Yet monthly consumer and producer prices published on 12/13 December hint that the Fed’s preferred inflation gauge may be returning to its 2% target.  

Perhaps Fed officials want to take a forward-looking approach so as not to further hurt the economy, given their expectation is for GDP to slow from 2.6% this year to 1.4% next and unemployment to rise from 3.8% to 4.1%. Consumer-facing businesses - where such spending constitutes 70% of US GDP - would feel some effect. 

History suggests it is still risky for a central bank to assume inflation is effectively slain. So mind a chance of a flip-flop back to tighter policy if US data surprises on the upside. 

Will China be the real macroeconomic risk for 2024? 

With investors focused on interest rates, inflation and lately the Middle East, the situation in China has largely dropped off their radar. 

A few years ago, fears would erupt periodically of a property slump and related collapse of “shadow” banks that would bring down the entire economy and spread deflation to the West. It did not happen, and alarmist elements of the UK media turned instead to “China invading Taiwan” and threatening a Third World War.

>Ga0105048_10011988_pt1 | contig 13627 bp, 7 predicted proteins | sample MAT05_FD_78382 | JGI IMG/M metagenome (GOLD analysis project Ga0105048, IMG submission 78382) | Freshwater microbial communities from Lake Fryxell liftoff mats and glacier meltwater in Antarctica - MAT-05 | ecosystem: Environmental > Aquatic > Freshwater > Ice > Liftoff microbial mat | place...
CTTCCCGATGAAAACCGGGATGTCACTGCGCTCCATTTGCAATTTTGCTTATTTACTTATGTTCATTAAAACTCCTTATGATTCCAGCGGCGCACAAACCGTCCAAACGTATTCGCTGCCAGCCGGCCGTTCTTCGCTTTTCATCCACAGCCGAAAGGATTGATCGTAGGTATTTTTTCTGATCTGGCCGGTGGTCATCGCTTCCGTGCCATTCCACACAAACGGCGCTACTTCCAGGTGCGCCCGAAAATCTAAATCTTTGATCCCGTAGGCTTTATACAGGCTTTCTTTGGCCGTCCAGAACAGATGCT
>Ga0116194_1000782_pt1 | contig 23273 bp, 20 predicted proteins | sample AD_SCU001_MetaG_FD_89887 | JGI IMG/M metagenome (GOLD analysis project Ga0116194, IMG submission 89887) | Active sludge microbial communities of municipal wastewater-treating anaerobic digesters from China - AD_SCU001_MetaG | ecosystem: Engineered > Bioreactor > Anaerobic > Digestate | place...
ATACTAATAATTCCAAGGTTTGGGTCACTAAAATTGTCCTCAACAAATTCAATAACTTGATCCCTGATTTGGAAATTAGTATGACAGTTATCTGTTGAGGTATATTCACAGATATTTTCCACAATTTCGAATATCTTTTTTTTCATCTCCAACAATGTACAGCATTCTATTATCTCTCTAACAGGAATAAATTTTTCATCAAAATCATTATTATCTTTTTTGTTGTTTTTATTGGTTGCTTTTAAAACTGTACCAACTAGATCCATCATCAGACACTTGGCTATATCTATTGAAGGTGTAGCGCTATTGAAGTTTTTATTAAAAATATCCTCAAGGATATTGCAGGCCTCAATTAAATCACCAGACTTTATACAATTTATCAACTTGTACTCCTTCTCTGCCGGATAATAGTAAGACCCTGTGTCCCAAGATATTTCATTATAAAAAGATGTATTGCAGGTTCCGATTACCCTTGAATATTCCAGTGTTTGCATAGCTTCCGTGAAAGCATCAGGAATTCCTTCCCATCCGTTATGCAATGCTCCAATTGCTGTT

The China deflation story has picked up again, without much interest. Producer prices have fallen this year amid economic pressures such as a liquidity crunch in the property sector, where several developers defaulted.  

Perhaps investors are justifiably blasé after we were told that a China crash would reverberate globally; yet somehow the strong arm of Beijing managed things through. 

Objectively though, property development is a more significant aspect of the Chinese economy than elsewhere – possibly up to 30% of GDP. Construction giants weighed down by unfinished housing projects need help to reduce default risk. A deflating housing bubble coincides also with capital outflows and falling consumer/business confidence. Overseas trade has been weak, there has been slow recovery from past Covid lockdowns, and China’s sovereign credit rating has been cut to negative. It is pretty dire.  

A risk is of China going down a similar road as Japan in the 1990s when policymakers underestimated troubles a mature economy faces once deflation sets in. Like a large vehicle whose wheels are stuck in mud, stimulus measures gain little traction, the economic wheels just spin. 

Might 2024 see mitigation of two key conflict zones? 

Equities have had to cope with major conflict both in Ukraine and Gaza. Yet the worse-case scenarios – regional spread and antagonism between the US and Russia also Iran – have been avoided.